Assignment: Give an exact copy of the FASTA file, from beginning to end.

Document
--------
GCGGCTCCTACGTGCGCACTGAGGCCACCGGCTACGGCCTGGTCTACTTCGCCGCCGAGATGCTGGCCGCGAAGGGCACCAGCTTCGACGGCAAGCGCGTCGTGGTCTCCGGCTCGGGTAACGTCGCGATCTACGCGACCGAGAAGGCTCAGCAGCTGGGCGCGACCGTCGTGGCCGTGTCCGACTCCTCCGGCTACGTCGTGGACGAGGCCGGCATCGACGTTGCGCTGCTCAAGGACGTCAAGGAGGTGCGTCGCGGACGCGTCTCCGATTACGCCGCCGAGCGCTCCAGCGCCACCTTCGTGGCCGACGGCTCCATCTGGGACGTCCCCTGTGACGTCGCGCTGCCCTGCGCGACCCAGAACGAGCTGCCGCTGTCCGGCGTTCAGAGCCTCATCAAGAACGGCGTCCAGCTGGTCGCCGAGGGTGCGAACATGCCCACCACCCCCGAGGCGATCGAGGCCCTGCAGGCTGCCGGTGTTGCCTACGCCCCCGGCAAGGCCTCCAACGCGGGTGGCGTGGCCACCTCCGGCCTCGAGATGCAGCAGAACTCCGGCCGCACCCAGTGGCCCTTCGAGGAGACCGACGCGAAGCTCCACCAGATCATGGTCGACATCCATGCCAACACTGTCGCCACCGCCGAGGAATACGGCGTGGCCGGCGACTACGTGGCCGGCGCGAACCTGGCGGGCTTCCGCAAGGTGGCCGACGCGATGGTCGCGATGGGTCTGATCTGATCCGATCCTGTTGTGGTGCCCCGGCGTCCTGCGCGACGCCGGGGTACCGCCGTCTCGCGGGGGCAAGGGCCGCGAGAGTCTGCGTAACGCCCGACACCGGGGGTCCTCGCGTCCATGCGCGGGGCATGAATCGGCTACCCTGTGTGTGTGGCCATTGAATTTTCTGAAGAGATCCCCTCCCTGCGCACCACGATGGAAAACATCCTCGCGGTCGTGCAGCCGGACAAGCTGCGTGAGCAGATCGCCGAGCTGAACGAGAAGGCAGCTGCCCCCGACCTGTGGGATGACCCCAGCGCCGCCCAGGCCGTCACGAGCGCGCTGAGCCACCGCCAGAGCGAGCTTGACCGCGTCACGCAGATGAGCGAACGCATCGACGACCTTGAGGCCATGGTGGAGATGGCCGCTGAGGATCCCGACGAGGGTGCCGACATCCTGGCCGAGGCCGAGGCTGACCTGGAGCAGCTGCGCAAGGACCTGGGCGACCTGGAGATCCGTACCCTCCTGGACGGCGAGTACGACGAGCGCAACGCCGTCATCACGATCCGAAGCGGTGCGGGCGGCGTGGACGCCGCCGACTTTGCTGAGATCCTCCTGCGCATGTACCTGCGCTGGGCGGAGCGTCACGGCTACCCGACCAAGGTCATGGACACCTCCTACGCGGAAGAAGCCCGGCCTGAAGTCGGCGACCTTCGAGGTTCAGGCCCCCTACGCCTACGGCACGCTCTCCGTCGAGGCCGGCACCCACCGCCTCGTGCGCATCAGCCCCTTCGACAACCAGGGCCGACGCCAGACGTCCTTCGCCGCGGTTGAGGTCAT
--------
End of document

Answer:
GCGGCTCCTACGTGCGCACTGAGGCCACCGGCTACGGCCTGGTCTACTTCGCCGCCGAGATGCTGGCCGCGAAGGGCACCAGCTTCGACGGCAAGCGCGTCGTGGTCTCCGGCTCGGGTAACGTCGCGATCTACGCGACCGAGAAGGCTCAGCAGCTGGGCGCGACCGTCGTGGCCGTGTCCGACTCCTCCGGCTACGTCGTGGACGAGGCCGGCATCGACGTTGCGCTGCTCAAGGACGTCAAGGAGGTGCGTCGCGGACGCGTCTCCGATTACGCCGCCGAGCGCTCCAGCGCCACCTTCGTGGCCGACGGCTCCATCTGGGACGTCCCCTGTGACGTCGCGCTGCCCTGCGCGACCCAGAACGAGCTGCCGCTGTCCGGCGTTCAGAGCCTCATCAAGAACGGCGTCCAGCTGGTCGCCGAGGGTGCGAACATGCCCACCACCCCCGAGGCGATCGAGGCCCTGCAGGCTGCCGGTGTTGCCTACGCCCCCGGCAAGGCCTCCAACGCGGGTGGCGTGGCCACCTCCGGCCTCGAGATGCAGCAGAACTCCGGCCGCACCCAGTGGCCCTTCGAGGAGACCGACGCGAAGCTCCACCAGATCATGGTCGACATCCATGCCAACACTGTCGCCACCGCCGAGGAATACGGCGTGGCCGGCGACTACGTGGCCGGCGCGAACCTGGCGGGCTTCCGCAAGGTGGCCGACGCGATGGTCGCGATGGGTCTGATCTGATCCGATCCTGTTGTGGTGCCCCGGCGTCCTGCGCGACGCCGGGGTACCGCCGTCTCGCGGGGGCAAGGGCCGCGAGAGTCTGCGTAACGCCCGACACCGGGGGTCCTCGCGTCCATGCGCGGGGCATGAATCGGCTACCCTGTGTGTGTGGCCATTGAATTTTCTGAAGAGATCCCCTCCCTGCGCACCACGATGGAAAACATCCTCGCGGTCGTGCAGCCGGACAAGCTGCGTGAGCAGATCGCCGAGCTGAACGAGAAGGCAGCTGCCCCCGACCTGTGGGATGACCCCAGCGCCGCCCAGGCCGTCACGAGCGCGCTGAGCCACCGCCAGAGCGAGCTTGACCGCGTCACGCAGATGAGCGAACGCATCGACGACCTTGAGGCCATGGTGGAGATGGCCGCTGAGGATCCCGACGAGGGTGCCGACATCCTGGCCGAGGCCGAGGCTGACCTGGAGCAGCTGCGCAAGGACCTGGGCGACCTGGAGATCCGTACCCTCCTGGACGGCGAGTACGACGAGCGCAACGCCGTCATCACGATCCGAAGCGGTGCGGGCGGCGTGGACGCCGCCGACTTTGCTGAGATCCTCCTGCGCATGTACCTGCGCTGGGCGGAGCGTCACGGCTACCCGACCAAGGTCATGGACACCTCCTACGCGGAAGAAGCCCGGCCTGAAGTCGGCGACCTTCGAGGTTCAGGCCCCCTACGCCTACGGCACGCTCTCCGTCGAGGCCGGCACCCACCGCCTCGTGCGCATCAGCCCCTTCGACAACCAGGGCCGACGCCAGACGTCCTTCGCCGCGGTTGAGGTCAT